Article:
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Regional Versus National Accreditation: Which is Better?

By Brenda on July 1st, 2011
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In the world if online colleges and universities accreditation is a huge deal. People want to make sure they attend a school that offers programs that have been analyzed by a neutral party to make sure content is solid and the degree is recognized by employers and other institutions. Accreditation means the school and its programs have received the “stamp of approval” to confer degrees based upon the accreditation agency’s curricular standards.

But there are two different types of accreditations: regional and national. So when it comes to choosing between the two which is better or does it even make a difference? Read on to find out the facts.

Regional Accreditation:

Regional accreditation has long been the norm in the world of postsecondary education. Nearly 90% of all colleges and universities, including online schools, are regionally accredited. Regionally accredited institutions are more characterized by being academically oriented, non-profit institutions compared to nationally accredited institutions that are predominantly for-profit and focus on career and vocational training.

Regionally accredited schools are characterized by more stringent admissions standards and higher tuition rates. These types of institutions typically have an emphasis in liberal arts requiring students to take a variety of courses in humanities, social sciences, communication, English composition, mathematics, and natural sciences before moving on to courses within their major. The regional accreditation bodies recognized by the United States Department of Higher Education are:

  • Middle States Association of Colleges and Schools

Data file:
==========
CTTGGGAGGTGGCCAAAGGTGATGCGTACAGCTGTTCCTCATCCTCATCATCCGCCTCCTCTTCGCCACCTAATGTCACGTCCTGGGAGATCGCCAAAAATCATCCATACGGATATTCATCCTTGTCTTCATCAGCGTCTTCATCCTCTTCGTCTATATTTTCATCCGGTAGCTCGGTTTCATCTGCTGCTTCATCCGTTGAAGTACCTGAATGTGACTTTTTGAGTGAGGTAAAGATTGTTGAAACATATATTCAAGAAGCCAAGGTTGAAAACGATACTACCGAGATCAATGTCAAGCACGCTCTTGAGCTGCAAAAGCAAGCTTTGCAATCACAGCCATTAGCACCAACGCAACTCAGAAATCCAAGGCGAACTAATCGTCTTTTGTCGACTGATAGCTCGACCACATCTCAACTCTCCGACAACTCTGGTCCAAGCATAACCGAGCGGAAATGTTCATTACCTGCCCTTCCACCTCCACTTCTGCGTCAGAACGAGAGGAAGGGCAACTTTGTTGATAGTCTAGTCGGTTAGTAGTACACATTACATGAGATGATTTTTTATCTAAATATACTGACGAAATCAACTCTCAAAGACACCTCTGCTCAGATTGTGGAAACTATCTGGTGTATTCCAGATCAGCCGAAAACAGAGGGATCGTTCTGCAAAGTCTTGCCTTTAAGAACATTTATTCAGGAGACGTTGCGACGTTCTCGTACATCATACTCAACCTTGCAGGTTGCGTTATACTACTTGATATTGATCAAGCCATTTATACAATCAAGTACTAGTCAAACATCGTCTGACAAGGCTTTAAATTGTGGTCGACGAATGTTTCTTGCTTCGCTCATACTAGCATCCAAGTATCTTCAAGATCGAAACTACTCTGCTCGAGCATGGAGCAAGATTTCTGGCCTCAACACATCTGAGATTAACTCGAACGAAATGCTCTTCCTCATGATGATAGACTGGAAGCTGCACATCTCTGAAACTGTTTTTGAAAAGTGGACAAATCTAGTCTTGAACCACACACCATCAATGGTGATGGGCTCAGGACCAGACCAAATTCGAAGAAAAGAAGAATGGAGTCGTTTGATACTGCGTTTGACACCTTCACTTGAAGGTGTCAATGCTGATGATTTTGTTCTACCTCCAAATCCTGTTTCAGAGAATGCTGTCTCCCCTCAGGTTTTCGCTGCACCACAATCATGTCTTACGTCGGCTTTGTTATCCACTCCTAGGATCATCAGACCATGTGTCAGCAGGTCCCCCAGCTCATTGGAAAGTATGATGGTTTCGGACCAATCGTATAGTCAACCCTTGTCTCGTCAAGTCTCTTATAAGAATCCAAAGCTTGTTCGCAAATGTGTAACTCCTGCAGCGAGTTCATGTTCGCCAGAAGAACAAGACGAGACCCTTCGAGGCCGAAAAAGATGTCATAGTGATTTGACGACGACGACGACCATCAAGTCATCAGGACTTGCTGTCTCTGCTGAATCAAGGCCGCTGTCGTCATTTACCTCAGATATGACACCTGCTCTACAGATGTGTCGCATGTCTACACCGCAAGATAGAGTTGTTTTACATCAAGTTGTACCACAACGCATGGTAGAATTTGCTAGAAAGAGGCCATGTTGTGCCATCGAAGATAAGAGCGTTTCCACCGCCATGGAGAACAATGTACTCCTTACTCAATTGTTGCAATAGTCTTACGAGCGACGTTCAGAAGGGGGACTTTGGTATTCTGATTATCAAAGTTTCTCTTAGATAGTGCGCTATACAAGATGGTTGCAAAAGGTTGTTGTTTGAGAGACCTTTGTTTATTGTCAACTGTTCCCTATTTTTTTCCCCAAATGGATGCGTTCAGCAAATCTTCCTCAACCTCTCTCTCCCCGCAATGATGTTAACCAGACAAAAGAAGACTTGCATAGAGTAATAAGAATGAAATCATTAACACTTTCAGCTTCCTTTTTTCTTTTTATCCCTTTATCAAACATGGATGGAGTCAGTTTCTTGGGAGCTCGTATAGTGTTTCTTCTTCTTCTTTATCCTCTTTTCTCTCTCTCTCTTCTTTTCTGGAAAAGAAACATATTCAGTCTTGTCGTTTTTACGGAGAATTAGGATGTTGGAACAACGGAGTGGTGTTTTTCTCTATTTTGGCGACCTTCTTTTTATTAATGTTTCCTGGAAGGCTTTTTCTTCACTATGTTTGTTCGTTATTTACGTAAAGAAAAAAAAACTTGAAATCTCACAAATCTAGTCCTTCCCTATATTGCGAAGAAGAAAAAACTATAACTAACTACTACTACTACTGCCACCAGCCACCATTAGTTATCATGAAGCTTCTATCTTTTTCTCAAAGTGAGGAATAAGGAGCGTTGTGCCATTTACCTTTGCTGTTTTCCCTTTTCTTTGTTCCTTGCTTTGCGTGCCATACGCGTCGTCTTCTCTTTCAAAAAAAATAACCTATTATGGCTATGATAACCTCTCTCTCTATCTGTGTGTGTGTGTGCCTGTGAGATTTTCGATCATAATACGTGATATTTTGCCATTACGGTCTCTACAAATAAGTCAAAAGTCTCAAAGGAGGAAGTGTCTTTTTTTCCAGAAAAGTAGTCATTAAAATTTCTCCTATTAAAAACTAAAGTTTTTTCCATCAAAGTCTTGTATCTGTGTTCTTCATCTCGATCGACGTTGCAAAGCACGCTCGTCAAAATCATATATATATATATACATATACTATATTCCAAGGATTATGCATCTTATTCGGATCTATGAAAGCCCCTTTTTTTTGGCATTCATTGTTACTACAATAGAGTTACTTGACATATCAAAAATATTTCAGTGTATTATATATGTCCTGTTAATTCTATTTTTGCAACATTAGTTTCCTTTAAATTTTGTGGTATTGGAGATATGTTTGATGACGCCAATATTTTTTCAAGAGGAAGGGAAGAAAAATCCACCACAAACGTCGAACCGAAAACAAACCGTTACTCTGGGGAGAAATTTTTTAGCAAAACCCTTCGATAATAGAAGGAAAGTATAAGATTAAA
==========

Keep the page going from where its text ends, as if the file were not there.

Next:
• New England Association of Schools and Colleges
  • North Central Association of Colleges and
  • Northwest Commission on Colleges and Universities
  • Western Association of Schools and Colleges
  • Southern Association of Colleges and
  • Council for Higher Education Accreditation

National Accreditation:

The Council for Higher Education Accreditation recognizes some, but not all, national accrediting bodies. National accrediting agencies generally focus on career education. Many career colleges, trade schools, and online schools are nationally accredited. The three main national accreditation agencies are:

  • Distance Education & Training Council (DETC)
  • Accrediting Council for Independent Colleges & Schools (ACICS)
  • Accrediting Commission of Career Schools and Colleges (ACCSC)

Students should be aware that many national accreditation bodies are not recognized by the Council on Higher Education Accreditation and are often times accrediting bodies owned by the schools themselves. Here is a brief list of bogus national accreditation agencies:

  • Accreditation Council for Distance Education (ACTDE)
  • Accreditation Panel for Online Colleges and Universities (APTEC)
  • Accrediting Commission International (ACI)
  • American Accrediting Association of Theological Institutions
  • American Council of Private Colleges and Universities
  • American Association of Drugless Practitioners (ADP)
  • Association of Accredited Bible Schools
  • Association of Distance Learning Programs (ADLP)
  • Association of Private Colleges and Universities
  • Association for Online Academic Accreditation
  • Association for Online Excellence
  • Association for Online Academic Excellence
  • Board of Online Universities Accreditation (BOUA)
  • Council for Distance Education

Nationally accredited schools differ in several ways from their regionally accredited counterparts but that does not mean they are inferior institutions. It all depends on what the particular student is looking for in a school. Nationally accredited schools usually have lower admissions standards, are far less expensive, offer much more practical/career oriented curriculum without the liberal arts emphasis.

It is important for students to know the difference between regionally and nationally accredited schools so they can make an informed decision. For example, some regionally accredited institutions will not accept transfer credits from any school that only has a national accreditation. This could be a serious setback for a student who desires to transfer from a regional to a national school.

 

 

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